Larger ships were boarded from piers, while thousands waded into the surf and waited in shoulder deep water for smaller vessels. They came from everywhere: merchant marine boats, fishing boats, pleasure craft, lifeboats and tugs. The smallest among them was the 14’7″ fishing boat “Tamzine”, now in the Imperial War Museum.

A thousand copies of navigational charts helped organize shipping in and out of Dunkirk, as buoys were laid around Goodwin Sands to prevent strandings. Abandoned vehicles were driven into the water at low tide, weighted down with sand bags and connected by wooden planks, forming makeshift jetties.

7,669 were evacuated on May 27, the first full day of the evacuation. By day 9 a total of 338,226 soldiers had been rescued from the beach.  The “Miracle of Dunkirk” would remain the largest such waterborne evacuation in history, until September 11, 2001.

It all came to an end on June 4. Most of the light equipment and virtually all the heavy stuff had to be left behind, just to get what remained of the allied armies out alive. But now, with the United States still the better part of a year away from entering the war, the allies had a fighting force that would live to fight on. Winston Churchill delivered a speech that night to the House of Commons, calling the events in France “a colossal military disaster”. “[T]he whole root and core and brain of the British Army”, he said, had been stranded at Dunkirk and seemed about to perish or be captured. In his “We shall fight on the beaches” speech of June 4, Churchill hailed the rescue as a “miracle of deliverance”.dunkirk2

On the home front, thousands of volunteers signed up for a “stay behind” mission in the weeks that followed. With German invasion all but imminent, their mission was to go underground and to disrupt and destabilize the invaders in any way they could. They were to be the British Resistance, a guerrilla force reportedly vetted by a senior Police Chief so secret, that he was to be assassinated in case of invasion to prevent membership in the units from being revealed.

Participants of these auxiliaries were not allowed to tell their families, what they were doing or where they were. Bob Millard, who passed in 2014 at the age of 91, said that they were given 3 weeks’ rations, and that many were issued suicide pills in case of capture. Even Josephine, his wife of 67 years, didn’t know a thing about it until the auxiliaries’ reunion in 1994. “You just didn’t talk about it, really”, he said. “As far as my family were aware I was still in the Home Guard. It was all very hush hush. After the war, it was water under the bridge”.dunkirk troops, 1940

The word “Cenotaph” literally translates as “Empty Tomb”, in Greek. Every year since 1919 and always taking place on the Sunday closest to the 11th day of the 11th month, the Cenotaph at Whitehall is the site of a remembrance service, commemorating British and Commonwealth servicemen and women who died in 20th century conflicts. Since WWII, the march on the Cenotaph includes members of the Home Guard and the “Bevin Boys”, the 18-25 year old males conscripted to serve in England’s coal mines. In 2013, the last surviving auxiliers joined their colleagues, proudly marching past the Cenotaph for the very first time.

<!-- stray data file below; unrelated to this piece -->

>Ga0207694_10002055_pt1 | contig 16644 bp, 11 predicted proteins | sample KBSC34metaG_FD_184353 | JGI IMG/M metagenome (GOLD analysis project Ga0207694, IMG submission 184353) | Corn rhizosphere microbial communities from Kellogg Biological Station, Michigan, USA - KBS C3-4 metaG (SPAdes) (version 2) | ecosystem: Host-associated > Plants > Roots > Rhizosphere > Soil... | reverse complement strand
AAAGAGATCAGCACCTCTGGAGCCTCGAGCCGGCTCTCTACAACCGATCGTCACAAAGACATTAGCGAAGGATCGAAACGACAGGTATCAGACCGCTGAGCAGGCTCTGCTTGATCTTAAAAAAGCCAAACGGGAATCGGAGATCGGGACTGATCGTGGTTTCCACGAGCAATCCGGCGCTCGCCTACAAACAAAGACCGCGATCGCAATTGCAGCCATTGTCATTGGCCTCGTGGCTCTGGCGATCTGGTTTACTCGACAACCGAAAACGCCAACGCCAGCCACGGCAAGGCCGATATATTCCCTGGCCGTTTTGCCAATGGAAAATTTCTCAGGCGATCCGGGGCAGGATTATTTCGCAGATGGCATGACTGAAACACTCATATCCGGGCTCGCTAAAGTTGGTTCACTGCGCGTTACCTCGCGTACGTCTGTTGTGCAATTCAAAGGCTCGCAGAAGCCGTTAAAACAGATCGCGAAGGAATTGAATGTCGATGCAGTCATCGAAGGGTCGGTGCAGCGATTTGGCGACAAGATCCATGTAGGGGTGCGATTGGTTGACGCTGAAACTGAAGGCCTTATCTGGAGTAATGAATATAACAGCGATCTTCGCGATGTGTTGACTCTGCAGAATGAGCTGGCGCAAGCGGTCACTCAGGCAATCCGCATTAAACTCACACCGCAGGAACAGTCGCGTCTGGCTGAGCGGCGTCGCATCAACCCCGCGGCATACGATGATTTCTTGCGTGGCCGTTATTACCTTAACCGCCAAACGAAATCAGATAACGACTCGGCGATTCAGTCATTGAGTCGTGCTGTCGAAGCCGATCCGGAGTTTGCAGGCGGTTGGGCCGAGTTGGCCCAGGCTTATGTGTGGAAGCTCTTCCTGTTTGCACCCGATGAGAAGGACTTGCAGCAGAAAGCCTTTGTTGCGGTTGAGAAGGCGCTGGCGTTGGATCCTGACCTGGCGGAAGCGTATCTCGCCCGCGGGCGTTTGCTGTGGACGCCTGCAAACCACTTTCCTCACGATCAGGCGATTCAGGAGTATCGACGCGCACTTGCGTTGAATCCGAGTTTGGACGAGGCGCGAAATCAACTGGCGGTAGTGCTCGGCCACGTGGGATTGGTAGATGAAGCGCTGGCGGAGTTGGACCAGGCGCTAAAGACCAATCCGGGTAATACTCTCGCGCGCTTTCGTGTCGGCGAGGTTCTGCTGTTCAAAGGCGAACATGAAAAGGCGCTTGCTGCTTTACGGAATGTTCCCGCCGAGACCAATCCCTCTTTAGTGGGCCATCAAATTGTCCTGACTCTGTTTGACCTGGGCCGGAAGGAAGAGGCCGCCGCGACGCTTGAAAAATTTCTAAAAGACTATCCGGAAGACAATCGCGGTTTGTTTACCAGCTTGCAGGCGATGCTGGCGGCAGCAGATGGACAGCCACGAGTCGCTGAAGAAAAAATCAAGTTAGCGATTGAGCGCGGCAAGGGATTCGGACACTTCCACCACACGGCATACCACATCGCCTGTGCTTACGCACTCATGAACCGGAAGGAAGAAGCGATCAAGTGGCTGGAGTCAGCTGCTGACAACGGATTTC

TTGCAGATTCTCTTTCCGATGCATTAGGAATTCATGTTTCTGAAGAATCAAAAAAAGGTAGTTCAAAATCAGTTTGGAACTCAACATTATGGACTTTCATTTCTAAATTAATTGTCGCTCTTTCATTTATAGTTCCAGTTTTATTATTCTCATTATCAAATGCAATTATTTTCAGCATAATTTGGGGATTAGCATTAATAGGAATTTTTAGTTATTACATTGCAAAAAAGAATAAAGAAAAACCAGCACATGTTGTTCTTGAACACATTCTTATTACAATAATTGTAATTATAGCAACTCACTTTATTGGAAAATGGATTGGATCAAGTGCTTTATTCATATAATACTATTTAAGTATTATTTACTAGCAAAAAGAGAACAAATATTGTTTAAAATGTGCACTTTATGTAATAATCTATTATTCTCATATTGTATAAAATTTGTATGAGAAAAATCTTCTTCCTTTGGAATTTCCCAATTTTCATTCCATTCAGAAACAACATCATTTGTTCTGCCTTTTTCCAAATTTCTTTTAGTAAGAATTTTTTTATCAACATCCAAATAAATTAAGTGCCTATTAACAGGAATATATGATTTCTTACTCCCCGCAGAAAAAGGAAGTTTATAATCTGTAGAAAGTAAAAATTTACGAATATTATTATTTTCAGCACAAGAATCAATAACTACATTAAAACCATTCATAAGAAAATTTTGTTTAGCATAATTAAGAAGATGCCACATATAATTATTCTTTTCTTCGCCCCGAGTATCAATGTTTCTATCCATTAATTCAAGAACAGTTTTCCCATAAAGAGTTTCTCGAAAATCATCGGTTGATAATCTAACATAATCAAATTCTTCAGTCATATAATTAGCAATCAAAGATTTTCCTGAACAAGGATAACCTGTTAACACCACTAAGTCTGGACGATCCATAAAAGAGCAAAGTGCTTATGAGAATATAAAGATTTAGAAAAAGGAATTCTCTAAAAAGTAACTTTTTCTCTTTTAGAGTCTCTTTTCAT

Historians from the Coleshill Auxiliary Research Team (CART) had been trying to do this for years.

CART founder Tom Sykes said: “After over 70 years of silence, the veterans of the Auxiliary Units and Special Duties Section, now more than ever, deserve to get the official recognition that has for so long been lacking. ‘They were, in this country’s hour of need, willing to give up everything, families, friends and ultimately their lives in order to give us a fighting chance of surviving”.

May 13, 1916 Lafayette Escadrille

The Lafayette Escadrille is often confused with the much larger Lafayette Flying Corps, and the movie “Flyboys” adds to the confusion.

Sous-Lieutenant_Norman_Prince_summer1916
Norman Prince

Knowing that his father would not approve, Norman Prince of Beverly Massachusetts concealed his flight training.  Using the name George Manor,  Norman earned his wings in 1911 in the Quincy, Massachusetts neighborhood of Squantum.  A fluent French speaker with a family estate in Pau, France, Norman sailed in January 1915, to join the French war effort.

The earliest vestiges of the American Hospital of Paris and what would become the American Ambulance Field Service can be found five years earlier, in 1906. Long before the American entry in 1917, individual sympathies brought Americans into the war to fight for Britain and France. They traveled to Europe to fight in the war against the Axis Powers, joining the Foreign Legion, the Flying Corps or, like Ernest Hemingway, the Ambulance Service.

Lafayette_Escadrille_Pin
Squadron Insignia pin

After 1915, American pilots volunteered for multiple “Escadrille” – flight squadrons of the French Air Service, the Aéronautique Militaire.

The March 7, 1918 Harvard Alumni Bulletin, would give Norman Prince full credit for persuading the French government to form all-American flying squadrons, though he would not live to see the article.

Sergeant Norman Prince caught a landing wheel on a telegraph wire after a bombing run on October 12, 1916, sustaining massive injuries when his plane flipped over and crashed.  He was promoted to sous (2nd) lieutenant on his death bed and awarded the Legion of Honor.  He died three days later, at the age of 29.

LtCol_William_Thaw_with_lion_cub_mascots_of_Lafayette_Escradrille_c1916
Lt. Col. William Thaw II with_lion cub mascots Whiskey and Soda